Generation Rent fights to stay alive after Nationwide Foundation pulls funding

Lobbying group Generation Rent will go under unless it manages to raise enough money from supporters by the end of August.

The group says it “unexpectedly” has only two months of funding left.

A spokesperson for Generation Rent confirmed to EYE this was after Nationwide Foundation withdrew its support.

In 2013, Nationwide Foundation gave a grant of £725,000 which it said on its website was to cover three years’ worth of business development and salaries.

Nationwide Foundation was set up by the mortgage lender, and operates independently, although eyebrows were raised at the time as to the choice of beneficiary which has often been a thorn in the flesh of private landlords and letting agents.

Generation Rent, which has made its voice heard on a number of issues including letting agent fees and rent controls, says it needs to raise £60,000 by August 31.

This would allow it to continue its work empowering renters, while “applying for grants and building a sustainable organisation”.

It says that if it does not raise enough money within the next month, “there is a real danger that the campaign will simply vanish, and with it the national voice of private renters in the media and political debate”.

Another option, should it fail to hit target, is to lay off staff but keep the campaign as a volunteer-run organisation.

By yesterday, Generation Rent had raised £5,802 towards its £60,000 target.

EYE has asked Nationwide for a comment.

Generation Rent’s campaign is on a crowdfunding site called People Republic.

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  1. Robert May

    It’s a shame my project isn’t further advanced  the  charity side of Rummage4 already has the giving links designed to help projects like  Generation rent.
    I am more than happy to set up a giving link to Generation Rent if it is a  registered charity. I would also ask letting and estate agents to understand how the industry could benefit working with people like Alex Hilton and the tenants they represent.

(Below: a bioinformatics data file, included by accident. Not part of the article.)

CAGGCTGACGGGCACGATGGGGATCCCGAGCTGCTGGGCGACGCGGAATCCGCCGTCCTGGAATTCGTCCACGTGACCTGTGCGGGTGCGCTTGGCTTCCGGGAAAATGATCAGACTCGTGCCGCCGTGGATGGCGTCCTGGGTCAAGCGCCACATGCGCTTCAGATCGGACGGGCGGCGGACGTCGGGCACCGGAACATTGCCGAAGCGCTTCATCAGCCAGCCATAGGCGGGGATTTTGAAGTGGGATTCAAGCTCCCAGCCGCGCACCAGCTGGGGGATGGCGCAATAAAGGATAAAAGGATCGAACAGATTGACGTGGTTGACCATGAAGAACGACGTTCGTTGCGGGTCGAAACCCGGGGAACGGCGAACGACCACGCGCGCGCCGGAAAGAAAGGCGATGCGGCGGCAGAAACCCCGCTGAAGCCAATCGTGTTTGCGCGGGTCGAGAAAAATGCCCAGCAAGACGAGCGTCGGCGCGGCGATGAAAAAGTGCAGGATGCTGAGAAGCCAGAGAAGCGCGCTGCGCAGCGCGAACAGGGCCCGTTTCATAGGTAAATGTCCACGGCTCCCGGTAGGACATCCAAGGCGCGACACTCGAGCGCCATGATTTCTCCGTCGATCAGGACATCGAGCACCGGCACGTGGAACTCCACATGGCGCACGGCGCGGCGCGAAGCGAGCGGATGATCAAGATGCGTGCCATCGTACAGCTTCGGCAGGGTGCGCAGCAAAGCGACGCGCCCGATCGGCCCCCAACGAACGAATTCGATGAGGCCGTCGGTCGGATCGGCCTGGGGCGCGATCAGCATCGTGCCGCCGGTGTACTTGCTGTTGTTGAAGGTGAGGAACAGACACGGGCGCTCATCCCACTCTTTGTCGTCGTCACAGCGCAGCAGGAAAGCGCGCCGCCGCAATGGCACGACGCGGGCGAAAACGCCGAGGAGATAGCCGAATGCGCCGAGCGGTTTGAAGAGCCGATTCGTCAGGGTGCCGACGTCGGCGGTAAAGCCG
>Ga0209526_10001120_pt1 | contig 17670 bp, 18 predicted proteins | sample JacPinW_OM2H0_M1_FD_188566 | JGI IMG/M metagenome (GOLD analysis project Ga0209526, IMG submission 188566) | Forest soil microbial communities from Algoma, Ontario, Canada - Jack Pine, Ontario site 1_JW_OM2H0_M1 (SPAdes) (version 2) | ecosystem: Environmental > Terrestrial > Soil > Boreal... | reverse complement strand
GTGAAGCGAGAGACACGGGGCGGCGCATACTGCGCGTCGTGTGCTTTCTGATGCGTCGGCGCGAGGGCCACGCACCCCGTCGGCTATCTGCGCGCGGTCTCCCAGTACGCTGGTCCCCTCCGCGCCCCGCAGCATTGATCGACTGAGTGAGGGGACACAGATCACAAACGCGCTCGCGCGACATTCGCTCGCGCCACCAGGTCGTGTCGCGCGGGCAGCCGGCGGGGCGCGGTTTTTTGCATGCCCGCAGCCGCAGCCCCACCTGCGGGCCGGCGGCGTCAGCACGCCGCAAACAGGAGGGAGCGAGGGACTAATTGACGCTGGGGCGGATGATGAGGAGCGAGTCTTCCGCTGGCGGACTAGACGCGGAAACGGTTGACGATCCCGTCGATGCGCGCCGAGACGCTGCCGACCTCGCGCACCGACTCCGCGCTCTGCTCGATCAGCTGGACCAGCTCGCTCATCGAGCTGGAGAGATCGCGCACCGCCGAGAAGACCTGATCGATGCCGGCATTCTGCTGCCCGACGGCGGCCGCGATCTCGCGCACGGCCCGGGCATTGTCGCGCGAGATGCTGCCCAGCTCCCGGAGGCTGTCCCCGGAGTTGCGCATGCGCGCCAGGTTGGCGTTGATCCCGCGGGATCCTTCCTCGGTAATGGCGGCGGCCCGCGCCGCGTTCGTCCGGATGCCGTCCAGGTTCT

I am fairly sure many people will be thinking good riddance to them,  I understand that  sentiment but also understand that  it is the  low paid key workers in high demand, high rent areas who get most benefit from Generation Rent giving them a voice. While shouting at our industry the kafuffle and noise is a subliminal message that central government are the  ones creating the problem not agents.

    1. Robert May

      Please give me credit for understanding this. A dislike on this post suggests you havent given the subject quite as much thought as I have.

  2. Will

    As a small landlord who has worked very hard and provides good quality accommodation I have to say I would not be sorry to see their passing with some of the crazy comments Generation Rent have come up with.  I do not support bad landlords but they are a symptom of the political policies in removing a decent supply of social housing which started with Mrs Thatcher who “purchased votes” with the right to buy. My personal view is that people  in social housing should have a right to buy (as their property is their home) but at a full market price or shared ownership basis to make it affordable BUT all funds should be put to providing further social housing and not used to fund other expenses. The constant and ongoing and increasing attacks on the PRS  drives unnecessary regulation which is counter productive and  drives up good landlords (and ultimately tenants) costs. The use of terms such as “rogue landlords” is designed to be anti landlord where the vast majority of landlords are providing  good to excellent accommodation which with a better tax regime could be even better. Yes we in the property professions see both sides and councils currently have the legal powers to address most issues if they wanted (or could afford) to. So I now refer to ROGUE COUNCILS LIKE CROYDON who clearly are on a money raising trip. I personally regard them  in the same group as bad landlords – both take advantage of, or abuse, their power. Such councils are no better than bad landlords. The mis-leading propaganda about landlords driving up rents is rubbish; it is about supply and demand. Fact is too few houses too many people needing them. THE GOVERNMENT IS AT FAULT for not providing adequate social housing but selling it! (and spending the money elsewhere). The sudden rise in population growth has driven down salaries making it difficult for the poorer workers to afford the high rents which is caused by excess demand (a double whammy). Even the communist countries have  pretty much had to accept the concept of open markets – supply and demand. So you either have to  restrict demand or increase supply to solve the problems: neither of which is happening.  So yes I am equally surprised the Nationwide who are part of an industry which make their money out of landlords support any sometimes extreme organizations like Generation Rent. Driven by the constant attacks on the PRS sector Generation Rent might do better by working with landlords rather than the constant attacks suggesting all landlords are greedy demons. I might even go back to using the Nationwide now.